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  • William Tyler

Kites, Cranes & Storks

Following on from my first blog about Poitou Donkeys and Pyrennean Mountain Dogs, I am now turning to three birds and their rewilding programmes and history.


The story of the reintroduction of Red Kites is a success story that might yet prove over successful, as since their rewilding they have spread far and wide from the original site in The Chilterns in The Nineties.


Red Kites were a common sight, especially in urban areas, in medieval England. They ate vermin and offal, in fact almost anything. In Elizabeth I's reign we are told that there were large numbers of red kites in London who were eating the rubbish found in the gutters of the city, rather like pigeons today, or, where I live on the coast, seagulls. Shakespeare in Coriolanus ( my Shakespeare text for GCE) refers to 'a city of red kites and crows'. It is thought by some that Shakespeare is referring to London; almost certainly he is because he drew on local knowledge throughout his plays, particularly of Warwickshire and of London, his two home towns.So important were red kites to medieval hygiene that they were granted legal protection.


This position changed in early modern England where an increase in their numbers, probably linked to greater urbanisation and an expansion in agriculture, led to them themselves being classified as vermin. This in turn led to their extinction in the mid 19th century.


My favourite place for seeing this magnificent bird is on the M40 as it sweeps down from Buckinghamshire, through a spectacular cutting, to the Oxford Plain below.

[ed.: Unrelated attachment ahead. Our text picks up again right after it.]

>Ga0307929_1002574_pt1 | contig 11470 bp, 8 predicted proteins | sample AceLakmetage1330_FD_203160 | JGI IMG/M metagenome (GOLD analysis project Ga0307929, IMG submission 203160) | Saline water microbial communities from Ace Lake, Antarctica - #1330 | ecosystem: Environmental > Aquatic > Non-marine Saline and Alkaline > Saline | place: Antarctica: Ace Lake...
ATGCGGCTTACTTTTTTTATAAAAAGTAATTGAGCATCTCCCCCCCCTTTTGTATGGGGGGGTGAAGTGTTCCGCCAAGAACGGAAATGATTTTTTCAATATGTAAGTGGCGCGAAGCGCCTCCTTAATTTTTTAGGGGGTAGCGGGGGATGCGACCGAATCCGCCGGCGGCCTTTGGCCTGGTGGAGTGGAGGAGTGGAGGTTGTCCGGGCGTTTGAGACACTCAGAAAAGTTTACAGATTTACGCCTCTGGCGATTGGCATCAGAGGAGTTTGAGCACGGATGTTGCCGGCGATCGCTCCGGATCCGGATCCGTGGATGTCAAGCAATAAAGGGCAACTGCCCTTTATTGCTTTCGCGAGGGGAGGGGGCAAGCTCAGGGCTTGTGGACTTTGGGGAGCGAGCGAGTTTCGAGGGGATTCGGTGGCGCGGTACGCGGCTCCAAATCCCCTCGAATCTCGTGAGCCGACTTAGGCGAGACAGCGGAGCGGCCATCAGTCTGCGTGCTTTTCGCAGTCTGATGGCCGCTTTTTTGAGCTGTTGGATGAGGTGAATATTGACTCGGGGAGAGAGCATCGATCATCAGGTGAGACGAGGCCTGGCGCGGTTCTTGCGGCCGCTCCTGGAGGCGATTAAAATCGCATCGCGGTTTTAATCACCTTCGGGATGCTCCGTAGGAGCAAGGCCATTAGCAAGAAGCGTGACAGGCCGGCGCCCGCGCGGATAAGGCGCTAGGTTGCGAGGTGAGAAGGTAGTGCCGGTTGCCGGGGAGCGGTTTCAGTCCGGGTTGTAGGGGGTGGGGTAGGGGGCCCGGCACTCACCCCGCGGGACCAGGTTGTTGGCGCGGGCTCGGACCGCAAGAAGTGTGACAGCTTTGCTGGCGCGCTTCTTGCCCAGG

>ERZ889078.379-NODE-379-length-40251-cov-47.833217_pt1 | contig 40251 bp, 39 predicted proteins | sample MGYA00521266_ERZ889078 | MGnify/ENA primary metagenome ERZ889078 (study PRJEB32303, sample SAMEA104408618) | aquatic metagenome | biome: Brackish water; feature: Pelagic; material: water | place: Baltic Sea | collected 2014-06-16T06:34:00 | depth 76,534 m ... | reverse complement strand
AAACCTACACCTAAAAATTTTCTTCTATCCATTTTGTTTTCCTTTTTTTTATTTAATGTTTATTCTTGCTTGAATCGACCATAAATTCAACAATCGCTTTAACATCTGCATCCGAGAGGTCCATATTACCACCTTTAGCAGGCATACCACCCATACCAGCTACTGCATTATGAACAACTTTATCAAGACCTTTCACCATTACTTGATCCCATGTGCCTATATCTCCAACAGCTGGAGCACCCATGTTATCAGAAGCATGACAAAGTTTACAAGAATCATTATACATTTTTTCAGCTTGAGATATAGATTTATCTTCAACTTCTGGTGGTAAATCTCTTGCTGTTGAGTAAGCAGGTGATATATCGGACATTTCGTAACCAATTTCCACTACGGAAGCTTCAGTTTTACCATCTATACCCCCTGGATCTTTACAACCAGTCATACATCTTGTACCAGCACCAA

There was always confusion in the past as to which particular bird is being mentioned. This is particularly so with the case of cranes, for that word was used to apply to herons as well. Although in fact the two birds are quite distinct.


There is, however, a Tudor Act of Parliament from 1533 making the taking of cranes' eggs subject to a fine of 20d. In the Household Book of the L'Estrange family there are a number of references to cranes being in the larder, between the years 1519-33.


In medieval times cranes were considered a great delicacy and there is an account from 1465 of the Archbishop of York serving no fewer than 204 cranes at a banquet. But it is clear that by the end of the Tudor period cranes were scarce indeed, overeating?


There is a lovely reference to the cooking and eating of cranes and other 'exotics' in John Russell's 'Book of Nurture' (1450):

'Sauce gamelyn to heyn-sewe, egret, crane, and plover,

Also brewe, curlew, sugre and salt, with water of the ryveres

Also for bustard, betowre and shovelere, gamelyn is in sesoun,

Wodcock, lapewynk, meternet, larke and venyson,

Sparrows, thrushes, all these with salt and synamon.'


I don't somehow, in 2020, fancy 'water of the ryveres', but a larke in sugar and cinnamon sounds intriguing - although under EU regulations unlawful, and, despite leaving the EU, I doubt if any British Government will bring this back onto the national menu!


There is currently much excitement in my part of the world, Sussex, with the return of nesting storks. This is on the Knepp Estate where the first breeding pair bonded in 2019 and are back again this year. This is all part of a national rewilding programme for storks. The last historical record of a breeding pair of storks in Britain dates back to 1416 and St Giles Cathedral in Edinburgh.


When I chaired a Council of Europe Working Party in Strasbourg in the late '80s and early '90s I used to love walking in the adjacent park at lunchtime to enjoy the site of these fantastic birds and their great nests.


Clearly the more storks we have by the end of this pandemic the better, because they are clearly going to be busy delivering babies!









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